As a consultant/instructional designer, I’ve developed some internal rules about how to design learning for adults. My first two rules often act as an internal STOP sign: “Wait! Stop! Make sure the solution is complying with your first two rules!”
- Don’t waste their time.
- Keep them awake.
The order of the rules is important. Rule #2 comes after rule #1 because if a participant is asleep, they’re getting rest. (I reason that rest is not wasting their time!)
My clients smile when I share these rules. Then I explain that complying with Rule #1 is harder than we think. We all have good intentions, but wasting participants’ time happens more frequently than we would like, and it impacts the company’s bottom line.
I’m going to focus on my first rule. I’m sure that you can rattle off a list of ways we waste learners’ time from your own experiences, but here are some scenarios I’ve encountered:
- A customer service representative returns to work after being away for six months. There have been some changes to the procedures at the call center during his absence. The management team decides to put him through three weeks of new hire training again. In the end, only 15% of the training is new for him.
- Leadership requested that a lecture or e-learning on the history of the company (or product, or whatever) be included in training. The history doesn’t include how to apply the information on the job and the information is on the company’s website.
- A trainer is teaching employees how to use a machine and doesn’t give them a chance to practice and apply the skills. It is assumed they can do it back on the job.
- A high-level sales representative has joined a company. She is experienced in sales and has a network of contacts in the industry. However, she needs to learn the organization’s internal processes and products. Because there are so few people in her position, the company doesn’t have new hire training for her. The training department includes her in another department’s new hire training. In the end, the information is too focused on that department’s processes and doesn’t apply to her. Additionally, she already knew the product information from her own research.
- A team is being trained on new software to be implemented into the organization in three months. When the software is implemented, the team attends training again because they have forgotten what they learned.
Why Do We Waste Learners’ Time?
In every scenario above, the decision makers had good intentions. I know this because I’ve been a decision maker in some of these cases.
Why does this happen? And how can we as consultants and/or designers stop wasting learners’ time?
- In the scenario about the returning customer service representative, the training team may have been at capacity. It was outside of their bandwidth to take the time to identify what the returning customer service representative required for training. It was easier to have him attend training and determine for himself what was new. But what was the cost to the department to have someone in training for three weeks, versus one day?
- Teaching employees the history of a product or company falls under the nice-to-know instead of need-to-know training category. The leadership had good intentions in their request. It requires strong consulting skills on your part to help leadership understand the cost of this training. You need to ask questions to understand the business reason for this training request. Often, these discussions will uncover the real problem and a different training solution is required.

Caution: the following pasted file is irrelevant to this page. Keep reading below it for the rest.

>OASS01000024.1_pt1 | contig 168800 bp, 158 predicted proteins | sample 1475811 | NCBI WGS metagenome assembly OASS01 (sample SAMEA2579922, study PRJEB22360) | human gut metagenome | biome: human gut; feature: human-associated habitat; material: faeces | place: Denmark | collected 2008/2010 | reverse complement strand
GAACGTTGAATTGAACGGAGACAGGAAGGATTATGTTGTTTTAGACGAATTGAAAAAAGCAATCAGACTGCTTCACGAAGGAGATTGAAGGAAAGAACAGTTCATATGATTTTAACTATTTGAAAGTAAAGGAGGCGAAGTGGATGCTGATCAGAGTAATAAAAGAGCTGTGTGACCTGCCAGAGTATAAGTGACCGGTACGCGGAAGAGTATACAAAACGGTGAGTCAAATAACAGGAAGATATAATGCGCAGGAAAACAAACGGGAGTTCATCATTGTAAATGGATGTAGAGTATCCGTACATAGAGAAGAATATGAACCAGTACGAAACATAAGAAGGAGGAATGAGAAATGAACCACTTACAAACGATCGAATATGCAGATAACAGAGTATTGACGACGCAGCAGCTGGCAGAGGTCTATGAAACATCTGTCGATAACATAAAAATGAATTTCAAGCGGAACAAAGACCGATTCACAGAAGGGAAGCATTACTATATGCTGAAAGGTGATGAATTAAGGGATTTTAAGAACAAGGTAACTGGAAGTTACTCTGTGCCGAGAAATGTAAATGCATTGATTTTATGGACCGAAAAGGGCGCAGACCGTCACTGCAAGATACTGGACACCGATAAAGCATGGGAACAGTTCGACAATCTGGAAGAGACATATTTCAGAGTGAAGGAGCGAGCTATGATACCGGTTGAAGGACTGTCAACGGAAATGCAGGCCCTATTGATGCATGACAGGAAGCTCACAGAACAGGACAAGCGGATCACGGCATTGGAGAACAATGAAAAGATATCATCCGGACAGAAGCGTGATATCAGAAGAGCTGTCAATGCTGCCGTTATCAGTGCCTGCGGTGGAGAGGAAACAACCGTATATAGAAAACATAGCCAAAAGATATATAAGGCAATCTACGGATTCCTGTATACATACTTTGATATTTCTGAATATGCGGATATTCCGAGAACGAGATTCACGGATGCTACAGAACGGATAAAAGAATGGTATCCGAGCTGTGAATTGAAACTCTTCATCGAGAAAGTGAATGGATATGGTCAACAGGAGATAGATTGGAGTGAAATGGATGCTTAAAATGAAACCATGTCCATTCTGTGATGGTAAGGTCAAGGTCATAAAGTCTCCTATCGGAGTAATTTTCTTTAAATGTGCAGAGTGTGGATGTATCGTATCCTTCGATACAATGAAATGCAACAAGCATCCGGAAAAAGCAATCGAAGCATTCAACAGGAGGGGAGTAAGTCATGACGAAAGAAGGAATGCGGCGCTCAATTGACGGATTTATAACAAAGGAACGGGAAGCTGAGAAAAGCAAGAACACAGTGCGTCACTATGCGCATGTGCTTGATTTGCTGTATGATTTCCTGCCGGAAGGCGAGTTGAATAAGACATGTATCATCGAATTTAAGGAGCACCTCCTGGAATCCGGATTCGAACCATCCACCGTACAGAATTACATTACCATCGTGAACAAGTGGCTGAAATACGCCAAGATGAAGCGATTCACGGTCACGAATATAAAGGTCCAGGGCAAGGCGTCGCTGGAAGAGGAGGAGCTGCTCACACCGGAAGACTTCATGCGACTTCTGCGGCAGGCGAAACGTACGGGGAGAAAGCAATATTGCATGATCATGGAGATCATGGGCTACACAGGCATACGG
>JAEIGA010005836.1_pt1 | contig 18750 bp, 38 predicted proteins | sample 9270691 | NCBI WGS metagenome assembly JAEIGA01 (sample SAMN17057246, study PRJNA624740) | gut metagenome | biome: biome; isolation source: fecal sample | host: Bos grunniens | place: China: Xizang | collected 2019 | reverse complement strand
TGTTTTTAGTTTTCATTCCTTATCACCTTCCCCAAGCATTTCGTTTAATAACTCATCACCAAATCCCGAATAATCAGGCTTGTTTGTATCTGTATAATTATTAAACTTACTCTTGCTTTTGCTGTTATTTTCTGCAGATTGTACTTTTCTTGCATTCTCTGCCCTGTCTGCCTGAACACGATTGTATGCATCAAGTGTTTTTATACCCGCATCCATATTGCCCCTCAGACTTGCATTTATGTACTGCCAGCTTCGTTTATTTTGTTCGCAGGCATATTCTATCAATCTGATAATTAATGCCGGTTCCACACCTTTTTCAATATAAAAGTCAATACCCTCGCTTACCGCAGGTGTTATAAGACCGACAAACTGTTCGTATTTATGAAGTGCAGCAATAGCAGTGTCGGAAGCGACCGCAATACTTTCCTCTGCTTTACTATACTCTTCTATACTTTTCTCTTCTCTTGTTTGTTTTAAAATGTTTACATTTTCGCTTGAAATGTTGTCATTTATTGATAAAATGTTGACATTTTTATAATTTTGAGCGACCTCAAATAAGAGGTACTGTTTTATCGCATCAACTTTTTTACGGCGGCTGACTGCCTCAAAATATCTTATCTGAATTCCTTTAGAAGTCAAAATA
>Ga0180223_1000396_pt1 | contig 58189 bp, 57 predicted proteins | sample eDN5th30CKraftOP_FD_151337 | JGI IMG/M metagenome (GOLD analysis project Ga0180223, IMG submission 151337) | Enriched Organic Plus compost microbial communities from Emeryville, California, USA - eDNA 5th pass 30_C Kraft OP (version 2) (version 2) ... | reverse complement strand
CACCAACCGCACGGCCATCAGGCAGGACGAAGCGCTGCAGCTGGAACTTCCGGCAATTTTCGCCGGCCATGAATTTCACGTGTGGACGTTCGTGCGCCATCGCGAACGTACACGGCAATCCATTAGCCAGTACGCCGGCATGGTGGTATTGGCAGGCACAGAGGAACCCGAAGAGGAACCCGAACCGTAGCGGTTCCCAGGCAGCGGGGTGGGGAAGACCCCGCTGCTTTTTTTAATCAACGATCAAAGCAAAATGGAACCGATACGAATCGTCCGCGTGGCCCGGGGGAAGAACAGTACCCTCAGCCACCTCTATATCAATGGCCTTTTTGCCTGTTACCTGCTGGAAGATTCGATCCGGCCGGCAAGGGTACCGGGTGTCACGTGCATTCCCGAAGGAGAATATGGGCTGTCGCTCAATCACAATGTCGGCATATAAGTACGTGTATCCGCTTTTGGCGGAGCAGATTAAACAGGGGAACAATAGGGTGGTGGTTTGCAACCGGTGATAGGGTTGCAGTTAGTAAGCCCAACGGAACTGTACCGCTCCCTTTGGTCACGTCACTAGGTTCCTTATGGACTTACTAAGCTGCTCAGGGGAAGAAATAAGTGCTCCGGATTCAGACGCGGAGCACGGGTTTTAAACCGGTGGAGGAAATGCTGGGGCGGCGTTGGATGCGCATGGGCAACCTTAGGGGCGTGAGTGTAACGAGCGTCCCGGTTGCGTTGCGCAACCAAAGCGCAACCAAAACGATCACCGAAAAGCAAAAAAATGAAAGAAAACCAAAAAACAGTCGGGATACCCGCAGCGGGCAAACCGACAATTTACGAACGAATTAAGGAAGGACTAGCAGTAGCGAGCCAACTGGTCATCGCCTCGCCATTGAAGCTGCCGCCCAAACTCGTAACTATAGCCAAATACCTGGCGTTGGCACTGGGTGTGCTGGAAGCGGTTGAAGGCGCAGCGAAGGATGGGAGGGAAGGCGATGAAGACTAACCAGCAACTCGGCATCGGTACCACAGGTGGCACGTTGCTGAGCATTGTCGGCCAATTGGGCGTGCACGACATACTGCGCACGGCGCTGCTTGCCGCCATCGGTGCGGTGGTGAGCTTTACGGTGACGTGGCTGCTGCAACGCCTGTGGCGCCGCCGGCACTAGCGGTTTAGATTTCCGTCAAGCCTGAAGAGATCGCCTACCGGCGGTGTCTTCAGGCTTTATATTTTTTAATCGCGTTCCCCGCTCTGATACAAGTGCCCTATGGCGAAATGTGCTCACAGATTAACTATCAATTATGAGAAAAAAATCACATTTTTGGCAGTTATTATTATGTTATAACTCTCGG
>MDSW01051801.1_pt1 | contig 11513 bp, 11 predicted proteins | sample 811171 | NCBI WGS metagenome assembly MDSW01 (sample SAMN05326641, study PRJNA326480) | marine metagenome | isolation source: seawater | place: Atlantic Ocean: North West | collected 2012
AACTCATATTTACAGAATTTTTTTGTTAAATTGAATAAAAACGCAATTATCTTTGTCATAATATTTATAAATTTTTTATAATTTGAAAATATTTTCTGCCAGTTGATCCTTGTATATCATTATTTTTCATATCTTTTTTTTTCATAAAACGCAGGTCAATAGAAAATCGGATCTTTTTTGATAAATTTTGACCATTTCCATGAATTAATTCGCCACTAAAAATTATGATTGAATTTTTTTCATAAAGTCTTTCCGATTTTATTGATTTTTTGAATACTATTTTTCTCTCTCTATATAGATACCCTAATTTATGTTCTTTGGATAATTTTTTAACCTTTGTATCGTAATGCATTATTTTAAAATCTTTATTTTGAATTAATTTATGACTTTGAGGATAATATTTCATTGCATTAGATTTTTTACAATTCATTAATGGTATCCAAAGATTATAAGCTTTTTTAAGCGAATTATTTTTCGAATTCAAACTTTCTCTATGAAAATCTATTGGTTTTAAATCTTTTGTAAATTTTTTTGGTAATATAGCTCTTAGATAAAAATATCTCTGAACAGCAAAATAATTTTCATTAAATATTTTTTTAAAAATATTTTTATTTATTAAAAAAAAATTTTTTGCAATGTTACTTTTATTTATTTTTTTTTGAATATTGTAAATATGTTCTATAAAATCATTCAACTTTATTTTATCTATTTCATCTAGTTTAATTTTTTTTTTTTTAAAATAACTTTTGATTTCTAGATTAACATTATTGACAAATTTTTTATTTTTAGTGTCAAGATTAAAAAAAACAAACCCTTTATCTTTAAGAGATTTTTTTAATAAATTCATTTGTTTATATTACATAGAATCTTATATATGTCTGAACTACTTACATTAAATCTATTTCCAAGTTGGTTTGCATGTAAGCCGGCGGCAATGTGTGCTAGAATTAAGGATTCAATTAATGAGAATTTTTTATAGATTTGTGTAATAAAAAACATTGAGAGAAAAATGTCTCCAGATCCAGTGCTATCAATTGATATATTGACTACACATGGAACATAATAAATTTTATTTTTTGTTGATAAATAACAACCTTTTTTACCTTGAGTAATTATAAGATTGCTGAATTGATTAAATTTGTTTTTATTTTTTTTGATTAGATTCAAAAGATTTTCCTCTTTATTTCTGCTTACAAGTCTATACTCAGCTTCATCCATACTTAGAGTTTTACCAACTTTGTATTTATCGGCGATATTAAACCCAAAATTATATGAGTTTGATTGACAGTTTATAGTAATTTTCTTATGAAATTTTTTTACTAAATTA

- A trainer who demonstrates how to use a machine without providing time for skill practice may be an expert on the machine, but lack a deeper understanding of how adults learn. Alternately, there may be pressure on the training department to make the training short so the employees can go back to their jobs. In these cases, you need to draw attention to the overall impact on the company. If the employees go back to their job but make mistakes, or additional hours are taken to complete unplanned training on the job, how cost-effective is that for the company?
- I’ve often seen high-level sales representatives not being provided with training. This situation occurs because these employees have previous industry and sales knowledge, are self-driven, and the team is so small that it doesn’t seem cost-effective to design training for them. However, the company feels they should receive training as part of their onboarding, so they end up attending training that is irrelevant to their jobs. Or training is not provided and the efficient sales representative learns her job through trial by fire. In these situations, it’s important to think about how these employees support their business’s goals. It’s likely their work is critical to the financial success of the company, so you can make a case for the need for specific training.
- Good intentions have led to the team being trained on the software too early. I’ve seen this happen when the training is ready but the software isn’t. This decision is made by someone who doesn’t understand that adults need to use the skills in order to retain them. Your role is to help the decision makers understand that adults need to apply skills in order to retain knowledge. Help them calculate how many hours will be wasted if training is delivered too early.
If you can comply with my first rule, you are a long way toward meeting the business goals of an organization. (Rule #2 is challenging also, but I’ll leave that one to you!)
Have you experienced training that was a waste of time? As a consultant or designer, what critical steps do you take to avoid wasting participants’ time?